has an access door high up on one of the shoulder blades, the face does not have individual features and the wings are positioned at about three point five degrees to give a sense of embrace. The sculpture cost £800,000 and was unveiled in early 1998; it is the largest sculpture in Britain. Before the arrival of the Angel most people in the region were opposed to it, the artist’s impressions that we were shown looked hideous and people argued that the money could be better spent elsewhere, such as Education, Health or Police. Those who were in favour of the Angel argued that if we did not spend the money on the Arts it would be used elsewhere in the Country, it was not for us to decide what the money was spent on it was allocated for the Arts. Now we have the Angel it is still a subject for debate in the pubs and social clubs in the area and occasionally on radio phone-ins. I have heard people describe the Angel as a rusty heap, which would look better if it were painted, others have said it reflects the myth of Icarus and mankind’s longing to fly, Lord Gowrie, chairman of the Arts Council described it thus “It’s a witness to life at the end of the twentieth Century. The car is a human body isolated in a bubble, not communicating with anyone else. The Angel is trying to ask ‘is that all we are?’” For me the Angel of the North reflects the spirit of the North East, its red rusty frame depicts the sad decline of the shipyards and coal mining industry with all the secondary jobs associated with heavy industry, the position of its wings and stature depict the regeneration of the area through cleaner, fresher air and an influx of new jobs – Tyneside is now thought of as the call centre capital of the Country. The Angel rises from the old abandoned coalmine below ground and dominates the skyline of the area, it can be seen for miles and attracts visitors from around the world; it has hi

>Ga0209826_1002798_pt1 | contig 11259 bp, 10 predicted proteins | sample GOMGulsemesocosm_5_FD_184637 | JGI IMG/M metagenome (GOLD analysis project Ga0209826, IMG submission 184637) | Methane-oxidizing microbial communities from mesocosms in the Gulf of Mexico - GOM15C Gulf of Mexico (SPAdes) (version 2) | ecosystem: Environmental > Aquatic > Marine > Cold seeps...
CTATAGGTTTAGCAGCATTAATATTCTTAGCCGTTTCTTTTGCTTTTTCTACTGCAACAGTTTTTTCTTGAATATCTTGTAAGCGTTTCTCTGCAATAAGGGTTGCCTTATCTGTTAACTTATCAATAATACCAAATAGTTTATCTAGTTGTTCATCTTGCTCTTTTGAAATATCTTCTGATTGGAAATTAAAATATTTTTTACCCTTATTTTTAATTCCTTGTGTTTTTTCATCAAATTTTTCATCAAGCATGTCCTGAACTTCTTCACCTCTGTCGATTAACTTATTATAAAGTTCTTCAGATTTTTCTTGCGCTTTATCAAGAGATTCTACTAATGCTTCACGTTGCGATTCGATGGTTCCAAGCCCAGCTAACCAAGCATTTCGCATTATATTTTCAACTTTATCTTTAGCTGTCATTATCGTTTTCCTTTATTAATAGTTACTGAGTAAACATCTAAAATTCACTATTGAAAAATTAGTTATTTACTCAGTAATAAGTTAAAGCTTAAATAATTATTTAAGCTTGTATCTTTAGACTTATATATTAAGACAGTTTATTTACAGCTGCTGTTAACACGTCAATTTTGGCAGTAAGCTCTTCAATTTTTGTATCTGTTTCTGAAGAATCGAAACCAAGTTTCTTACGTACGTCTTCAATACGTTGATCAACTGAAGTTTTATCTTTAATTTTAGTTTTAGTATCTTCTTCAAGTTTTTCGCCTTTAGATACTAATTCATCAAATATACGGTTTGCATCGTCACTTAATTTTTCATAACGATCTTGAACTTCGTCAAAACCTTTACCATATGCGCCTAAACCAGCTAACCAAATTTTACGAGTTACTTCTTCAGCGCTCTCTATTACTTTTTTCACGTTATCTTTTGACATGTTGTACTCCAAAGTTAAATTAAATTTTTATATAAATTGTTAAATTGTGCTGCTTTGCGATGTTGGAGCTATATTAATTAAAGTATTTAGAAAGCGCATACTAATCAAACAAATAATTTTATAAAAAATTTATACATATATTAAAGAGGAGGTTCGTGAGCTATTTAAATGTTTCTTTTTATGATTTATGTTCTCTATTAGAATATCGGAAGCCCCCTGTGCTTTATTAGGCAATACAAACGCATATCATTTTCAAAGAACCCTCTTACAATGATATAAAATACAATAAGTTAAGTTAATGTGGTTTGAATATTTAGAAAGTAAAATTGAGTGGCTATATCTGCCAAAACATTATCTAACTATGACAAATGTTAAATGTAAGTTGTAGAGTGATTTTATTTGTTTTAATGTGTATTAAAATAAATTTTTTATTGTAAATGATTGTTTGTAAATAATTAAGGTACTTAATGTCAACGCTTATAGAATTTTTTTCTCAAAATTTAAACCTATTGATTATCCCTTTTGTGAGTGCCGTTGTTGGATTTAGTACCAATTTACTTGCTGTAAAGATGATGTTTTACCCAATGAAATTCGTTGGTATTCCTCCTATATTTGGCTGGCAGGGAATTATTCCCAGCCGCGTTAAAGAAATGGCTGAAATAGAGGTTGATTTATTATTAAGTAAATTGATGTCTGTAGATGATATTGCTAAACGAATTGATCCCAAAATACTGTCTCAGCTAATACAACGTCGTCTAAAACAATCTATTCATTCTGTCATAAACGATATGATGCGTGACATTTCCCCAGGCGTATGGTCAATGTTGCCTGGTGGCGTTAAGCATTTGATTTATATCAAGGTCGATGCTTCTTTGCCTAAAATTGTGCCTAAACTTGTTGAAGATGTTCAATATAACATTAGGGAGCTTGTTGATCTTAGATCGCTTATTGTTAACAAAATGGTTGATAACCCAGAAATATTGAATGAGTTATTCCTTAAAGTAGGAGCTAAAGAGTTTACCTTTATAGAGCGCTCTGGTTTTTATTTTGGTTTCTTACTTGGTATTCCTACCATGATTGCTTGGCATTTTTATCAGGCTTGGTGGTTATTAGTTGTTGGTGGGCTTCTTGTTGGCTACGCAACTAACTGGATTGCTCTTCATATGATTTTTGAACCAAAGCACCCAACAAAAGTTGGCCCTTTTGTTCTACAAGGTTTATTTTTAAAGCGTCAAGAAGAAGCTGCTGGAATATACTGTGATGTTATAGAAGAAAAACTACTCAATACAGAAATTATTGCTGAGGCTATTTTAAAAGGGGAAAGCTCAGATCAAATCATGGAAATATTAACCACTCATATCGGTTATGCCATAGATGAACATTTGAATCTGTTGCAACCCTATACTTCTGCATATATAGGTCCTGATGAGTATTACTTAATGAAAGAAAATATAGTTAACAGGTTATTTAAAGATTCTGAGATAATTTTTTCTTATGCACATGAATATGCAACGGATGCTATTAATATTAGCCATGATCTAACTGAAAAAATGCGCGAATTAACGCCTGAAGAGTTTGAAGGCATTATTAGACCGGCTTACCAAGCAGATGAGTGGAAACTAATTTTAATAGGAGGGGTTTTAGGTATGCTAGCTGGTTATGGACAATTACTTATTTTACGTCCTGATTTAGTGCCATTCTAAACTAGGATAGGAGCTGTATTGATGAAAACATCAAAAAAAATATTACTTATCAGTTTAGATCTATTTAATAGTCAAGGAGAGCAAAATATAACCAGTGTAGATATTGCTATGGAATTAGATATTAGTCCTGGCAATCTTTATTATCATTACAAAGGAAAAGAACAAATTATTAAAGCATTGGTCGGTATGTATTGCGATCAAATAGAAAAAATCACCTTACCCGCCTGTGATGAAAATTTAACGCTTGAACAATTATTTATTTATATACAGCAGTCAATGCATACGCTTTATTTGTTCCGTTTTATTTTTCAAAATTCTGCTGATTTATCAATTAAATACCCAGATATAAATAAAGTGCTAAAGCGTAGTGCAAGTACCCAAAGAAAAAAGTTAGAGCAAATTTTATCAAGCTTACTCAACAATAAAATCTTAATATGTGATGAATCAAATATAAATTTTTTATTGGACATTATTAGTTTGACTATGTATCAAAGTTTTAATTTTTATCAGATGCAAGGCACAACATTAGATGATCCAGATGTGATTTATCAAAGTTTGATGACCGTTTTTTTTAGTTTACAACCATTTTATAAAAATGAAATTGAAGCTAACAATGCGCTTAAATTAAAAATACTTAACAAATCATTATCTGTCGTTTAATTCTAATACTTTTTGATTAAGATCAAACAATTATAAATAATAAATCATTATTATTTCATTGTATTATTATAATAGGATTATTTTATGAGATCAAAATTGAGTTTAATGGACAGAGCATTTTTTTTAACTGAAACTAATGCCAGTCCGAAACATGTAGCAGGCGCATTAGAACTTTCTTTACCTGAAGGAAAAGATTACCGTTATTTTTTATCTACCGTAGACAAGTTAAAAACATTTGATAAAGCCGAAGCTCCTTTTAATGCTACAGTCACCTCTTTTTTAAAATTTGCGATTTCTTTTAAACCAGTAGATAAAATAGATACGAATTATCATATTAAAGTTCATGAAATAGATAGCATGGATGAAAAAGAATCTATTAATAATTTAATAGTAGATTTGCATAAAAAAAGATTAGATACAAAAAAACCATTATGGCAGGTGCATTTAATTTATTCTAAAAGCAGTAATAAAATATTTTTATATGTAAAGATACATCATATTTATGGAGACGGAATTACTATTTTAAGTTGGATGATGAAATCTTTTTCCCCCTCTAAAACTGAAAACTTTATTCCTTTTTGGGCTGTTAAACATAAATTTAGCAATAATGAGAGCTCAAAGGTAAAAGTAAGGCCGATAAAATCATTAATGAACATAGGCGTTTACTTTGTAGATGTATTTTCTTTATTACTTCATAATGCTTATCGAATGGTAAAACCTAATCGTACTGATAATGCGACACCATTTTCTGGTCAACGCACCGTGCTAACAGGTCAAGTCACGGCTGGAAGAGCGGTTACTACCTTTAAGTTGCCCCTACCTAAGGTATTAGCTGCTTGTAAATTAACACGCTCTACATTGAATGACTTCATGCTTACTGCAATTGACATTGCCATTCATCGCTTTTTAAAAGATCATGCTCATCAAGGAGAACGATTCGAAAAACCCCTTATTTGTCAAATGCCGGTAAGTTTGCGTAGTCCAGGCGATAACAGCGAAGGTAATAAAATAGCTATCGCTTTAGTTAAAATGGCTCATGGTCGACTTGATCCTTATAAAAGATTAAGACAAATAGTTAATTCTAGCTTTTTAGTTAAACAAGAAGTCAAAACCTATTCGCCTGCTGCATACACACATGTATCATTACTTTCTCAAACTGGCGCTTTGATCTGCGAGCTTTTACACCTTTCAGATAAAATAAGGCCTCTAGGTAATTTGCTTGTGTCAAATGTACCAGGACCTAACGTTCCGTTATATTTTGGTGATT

ghlighted Gateshead on the map. I have passed the Angel many times now and no matter what time of the day or night it is there are always people walking around its base, I’ve passed at dawn on my way to the airport, very late evening coming home and numerous times throughout the day, people take picnics and sit by the Angel and take photos day and night. At the dawn of the new millennium the Angel seemed to be one of the places to be and people made their way there as if going on a pilgrimage. The success of the Angel of the North helped win funding from the Arts Council for the Gateshead Quays development. To appreciate the beauty of the Angel of the North you have to understand what it symbolises and once you understand it you grow to love it, but one thing is certain love it or hate it the Angel of the North is here to stay.
As a creative person myself, I know that everyone sees different thing as being artistic and everyone has different opinions on things. My opinion being that although the idea of the Angel of the North to me seemed pretty cool, I was extremely disappointed with the results. I'm not entirely sure what I expected, but I think it was someting, I don't know, prettier(?) than this? Personally I think it looks like a plane nosedived into the ground and as it rusts and rots, noone can be bothered to sore out the debris. Basically that is all I have to say on this matter, and I know a lot of people think this is really great and beautifual and I appreciate their opinion, but sadly I cannot agree with them.
The Angel Of The North is brilliant. Most other countries have brilliant art and for years I have felt that England has always been a bit dull. The closest thing we have to a well known piece of art used to be Big Ben! But the angel of the North has blessed the North East of England and stands proud in Gateshead, showing the world that we are a cultured nation.I only hope that more art will follow so that England can have a better reputation for great art! The plainess of it is what strikes me first. When you think of an angel, you think of a woman dressed in flowy white and silver dresses, but the angel of the North almost looks like an aeroplane!! I must admit, at first I was very much against it as I saw it on the news, but as soon as I saw it for the first time, I was in love. You can't get the impression of what it is really like from seeing it in pictures and on telly, so if you are sitting there thinking that it is a horrific mess of wood, then go and see it, you never know seeing it close up might change your mind!